The drought response of California might worsen harmful microbes especially algae.
Climate is changing quickly and has created so many challenges for people living in different parts of the United States, with California being the prominent place. There is now a fire season here and it is very unfortunate to say that Californians are embarking on harmful algal bloom (HAB) season too.
Most recently, NRDC updated its national map of state-reported freshwater HABs that tracks the HABs reported by states from 2008 to 2020. It reveals that the toxic outbreaks will increase across California and other parts of the country and may make lakes, beaches, and rivers unsafe for boating, drinking, and swimming. This is a matter of great concern. From 2008 to 2020, nearly 40,000 HAB events had come to our notice in more than 35 American states. It is bad news for not only Californians but also people living in different parts of the United States.
The Harmful Algae That Are On the Rise
There are three main types of harmful algae that are currently on the rise and are known to form dangerous algal blooms: diatoms, cyanobacteria, and dinoflagellates. These algae are made up of microscopic or tiny floating organisms that are capable of creating their own food using the light of the sun. The process by which they prepare their own food is called photosynthesis, and it is the same process that is found in normal plants. The ability of these harmful algae to create their own food ensures their long-term survival, which means they can disturb the food web and may cause problems for small fish, wild animals, and humans in the coming days or weeks.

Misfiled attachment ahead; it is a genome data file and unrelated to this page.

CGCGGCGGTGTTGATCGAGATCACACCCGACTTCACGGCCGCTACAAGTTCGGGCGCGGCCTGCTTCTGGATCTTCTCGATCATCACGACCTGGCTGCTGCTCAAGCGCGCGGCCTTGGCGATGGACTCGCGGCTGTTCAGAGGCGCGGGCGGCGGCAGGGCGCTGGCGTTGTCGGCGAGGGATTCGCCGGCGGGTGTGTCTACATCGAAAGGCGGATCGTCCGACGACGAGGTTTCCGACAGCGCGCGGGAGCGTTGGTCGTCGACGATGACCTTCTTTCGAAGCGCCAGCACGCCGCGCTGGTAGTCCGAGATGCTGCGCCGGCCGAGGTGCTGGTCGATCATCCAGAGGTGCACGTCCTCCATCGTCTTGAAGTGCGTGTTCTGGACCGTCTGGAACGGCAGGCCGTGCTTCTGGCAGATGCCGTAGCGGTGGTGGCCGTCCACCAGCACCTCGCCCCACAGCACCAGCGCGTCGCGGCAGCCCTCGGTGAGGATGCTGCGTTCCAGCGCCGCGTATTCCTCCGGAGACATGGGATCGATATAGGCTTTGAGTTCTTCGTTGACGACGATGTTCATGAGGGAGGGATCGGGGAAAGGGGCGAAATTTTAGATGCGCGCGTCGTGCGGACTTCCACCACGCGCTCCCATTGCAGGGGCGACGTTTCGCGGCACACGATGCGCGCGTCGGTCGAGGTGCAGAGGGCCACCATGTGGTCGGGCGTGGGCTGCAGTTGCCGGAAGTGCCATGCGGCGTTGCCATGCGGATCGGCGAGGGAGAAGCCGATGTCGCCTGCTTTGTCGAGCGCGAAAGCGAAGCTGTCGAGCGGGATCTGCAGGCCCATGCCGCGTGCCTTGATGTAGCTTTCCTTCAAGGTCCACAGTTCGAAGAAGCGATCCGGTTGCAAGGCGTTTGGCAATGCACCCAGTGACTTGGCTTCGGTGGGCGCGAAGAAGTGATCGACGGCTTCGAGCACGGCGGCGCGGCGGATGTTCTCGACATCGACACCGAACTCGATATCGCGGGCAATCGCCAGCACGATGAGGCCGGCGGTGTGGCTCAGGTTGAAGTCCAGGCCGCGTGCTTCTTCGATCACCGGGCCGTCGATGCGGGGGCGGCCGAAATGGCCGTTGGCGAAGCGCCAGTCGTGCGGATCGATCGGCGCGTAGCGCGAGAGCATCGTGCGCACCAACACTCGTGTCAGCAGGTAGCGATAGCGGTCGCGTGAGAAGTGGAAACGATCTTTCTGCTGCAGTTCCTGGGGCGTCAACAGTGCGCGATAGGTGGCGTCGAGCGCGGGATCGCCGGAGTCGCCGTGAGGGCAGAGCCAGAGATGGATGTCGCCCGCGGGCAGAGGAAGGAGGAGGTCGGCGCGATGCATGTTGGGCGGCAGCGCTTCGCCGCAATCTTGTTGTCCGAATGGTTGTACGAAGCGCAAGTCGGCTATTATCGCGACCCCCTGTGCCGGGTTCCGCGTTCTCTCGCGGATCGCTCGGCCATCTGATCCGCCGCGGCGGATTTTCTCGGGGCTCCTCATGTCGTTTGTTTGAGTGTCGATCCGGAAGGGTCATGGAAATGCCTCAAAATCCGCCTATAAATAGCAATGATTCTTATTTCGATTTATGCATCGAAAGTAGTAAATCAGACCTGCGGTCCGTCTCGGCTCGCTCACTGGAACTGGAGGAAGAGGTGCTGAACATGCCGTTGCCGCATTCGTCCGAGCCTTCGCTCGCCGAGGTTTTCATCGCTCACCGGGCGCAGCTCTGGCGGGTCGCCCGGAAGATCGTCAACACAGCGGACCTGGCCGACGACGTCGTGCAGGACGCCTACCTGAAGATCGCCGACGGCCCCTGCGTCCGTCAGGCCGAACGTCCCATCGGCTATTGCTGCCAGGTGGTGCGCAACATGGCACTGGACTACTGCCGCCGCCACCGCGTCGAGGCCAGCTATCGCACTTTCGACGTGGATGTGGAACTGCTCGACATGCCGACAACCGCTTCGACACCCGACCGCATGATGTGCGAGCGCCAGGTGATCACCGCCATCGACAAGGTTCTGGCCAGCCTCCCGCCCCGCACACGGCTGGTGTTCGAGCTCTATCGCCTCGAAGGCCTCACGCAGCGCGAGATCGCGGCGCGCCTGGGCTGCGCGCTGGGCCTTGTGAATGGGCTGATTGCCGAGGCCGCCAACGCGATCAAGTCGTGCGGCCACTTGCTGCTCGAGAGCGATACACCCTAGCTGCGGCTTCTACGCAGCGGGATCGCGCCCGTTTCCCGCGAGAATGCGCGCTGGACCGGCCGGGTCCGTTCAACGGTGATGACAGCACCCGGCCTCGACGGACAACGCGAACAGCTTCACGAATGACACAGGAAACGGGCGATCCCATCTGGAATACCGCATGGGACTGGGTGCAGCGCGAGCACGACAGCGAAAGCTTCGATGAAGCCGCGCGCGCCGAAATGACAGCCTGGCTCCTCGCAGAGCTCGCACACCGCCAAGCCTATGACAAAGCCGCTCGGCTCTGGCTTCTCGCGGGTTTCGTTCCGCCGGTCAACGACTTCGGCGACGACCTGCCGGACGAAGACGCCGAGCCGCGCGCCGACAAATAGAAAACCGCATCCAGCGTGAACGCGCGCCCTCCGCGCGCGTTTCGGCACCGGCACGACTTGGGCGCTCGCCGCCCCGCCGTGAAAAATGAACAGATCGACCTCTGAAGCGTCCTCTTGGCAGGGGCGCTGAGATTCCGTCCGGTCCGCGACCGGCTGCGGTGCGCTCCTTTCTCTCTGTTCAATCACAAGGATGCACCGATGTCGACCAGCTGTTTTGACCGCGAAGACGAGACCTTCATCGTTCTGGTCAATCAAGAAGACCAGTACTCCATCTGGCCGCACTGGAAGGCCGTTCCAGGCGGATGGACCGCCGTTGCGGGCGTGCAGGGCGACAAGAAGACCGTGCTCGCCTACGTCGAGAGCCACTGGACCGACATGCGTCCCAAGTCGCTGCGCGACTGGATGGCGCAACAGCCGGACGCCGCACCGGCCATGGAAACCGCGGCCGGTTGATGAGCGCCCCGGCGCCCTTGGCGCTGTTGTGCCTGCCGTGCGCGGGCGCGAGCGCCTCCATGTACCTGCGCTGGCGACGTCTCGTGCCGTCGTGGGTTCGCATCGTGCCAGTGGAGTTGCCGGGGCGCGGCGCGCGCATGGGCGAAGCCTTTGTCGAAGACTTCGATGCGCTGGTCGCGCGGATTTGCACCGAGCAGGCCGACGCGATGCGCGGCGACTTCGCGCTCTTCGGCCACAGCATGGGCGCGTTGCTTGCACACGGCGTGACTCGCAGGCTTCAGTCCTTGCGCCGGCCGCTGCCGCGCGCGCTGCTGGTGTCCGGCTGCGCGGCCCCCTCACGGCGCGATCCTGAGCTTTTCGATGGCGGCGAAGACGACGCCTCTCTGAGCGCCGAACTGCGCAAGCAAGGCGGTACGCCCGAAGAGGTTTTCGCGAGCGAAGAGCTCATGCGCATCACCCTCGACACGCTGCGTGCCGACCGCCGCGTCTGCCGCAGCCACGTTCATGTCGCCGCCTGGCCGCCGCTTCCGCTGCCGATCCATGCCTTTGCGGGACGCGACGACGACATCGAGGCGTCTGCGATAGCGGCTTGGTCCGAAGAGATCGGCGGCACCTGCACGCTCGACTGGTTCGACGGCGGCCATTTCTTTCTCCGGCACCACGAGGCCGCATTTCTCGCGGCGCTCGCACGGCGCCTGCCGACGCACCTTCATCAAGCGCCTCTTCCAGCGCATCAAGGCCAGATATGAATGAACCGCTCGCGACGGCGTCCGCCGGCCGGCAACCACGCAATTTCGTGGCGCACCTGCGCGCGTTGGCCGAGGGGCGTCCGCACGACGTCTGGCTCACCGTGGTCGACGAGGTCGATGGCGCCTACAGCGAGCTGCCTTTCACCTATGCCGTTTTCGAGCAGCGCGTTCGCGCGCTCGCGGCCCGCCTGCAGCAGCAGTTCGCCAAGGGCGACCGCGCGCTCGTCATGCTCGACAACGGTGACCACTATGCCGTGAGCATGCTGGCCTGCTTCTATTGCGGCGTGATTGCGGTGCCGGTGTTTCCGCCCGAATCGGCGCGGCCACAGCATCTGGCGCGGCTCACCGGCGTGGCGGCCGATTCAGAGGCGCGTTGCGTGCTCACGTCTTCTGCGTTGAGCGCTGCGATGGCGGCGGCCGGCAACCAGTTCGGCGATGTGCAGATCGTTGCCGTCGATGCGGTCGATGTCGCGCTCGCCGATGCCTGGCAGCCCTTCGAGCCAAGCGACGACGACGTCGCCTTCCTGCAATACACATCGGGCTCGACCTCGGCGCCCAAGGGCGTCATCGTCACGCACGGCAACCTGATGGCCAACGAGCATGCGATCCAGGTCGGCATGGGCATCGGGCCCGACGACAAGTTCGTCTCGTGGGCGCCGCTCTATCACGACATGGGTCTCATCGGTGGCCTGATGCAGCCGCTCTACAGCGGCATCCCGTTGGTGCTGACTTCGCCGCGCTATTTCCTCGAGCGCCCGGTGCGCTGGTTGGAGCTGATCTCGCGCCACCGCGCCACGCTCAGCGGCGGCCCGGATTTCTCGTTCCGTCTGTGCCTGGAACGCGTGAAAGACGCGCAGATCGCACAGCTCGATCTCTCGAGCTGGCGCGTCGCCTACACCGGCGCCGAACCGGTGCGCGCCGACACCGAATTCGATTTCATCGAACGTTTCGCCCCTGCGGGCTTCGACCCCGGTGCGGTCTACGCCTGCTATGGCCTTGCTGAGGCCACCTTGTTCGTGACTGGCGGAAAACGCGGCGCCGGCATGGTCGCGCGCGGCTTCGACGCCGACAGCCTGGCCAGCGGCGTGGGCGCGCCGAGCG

What Scientists Have to Say?
The World Health Organization has called the algae and bacteria that make algal blooms threatening and among the most hazardous substances ever found in water. Some scientists have suspected a relationship between cyanobacteria and amyotrophic lateral sclerosis, which is a chronic neurological disease. Another name of this disease is Lou Gehrig’s disease. It clearly means that if harmful algae become widespread in California, people may develop Lou Gehrig’s disease and their lifestyles will seriously get affected.
California Faced Various HAB Outbreaks
This is not the first HAB outbreak California has faced. It had experienced some of the worst HAB outbreaks in the past. However, in the past few years, the number of HAB events has increased by 440 percent. In 2020 alone, California had to experience 60 percent more HAB outbreaks than in 2019. The worst part is that these outbreaks have occurred in all parts of the state, such as the Klamath River, Clear Lake, northern California, Lake Isabella, southern California, and Lake Elsinore. The San Joaquin River around Stockton has been particularly hit by HABs because of the low flow caused by the excessive water diversion upstream of the Delta.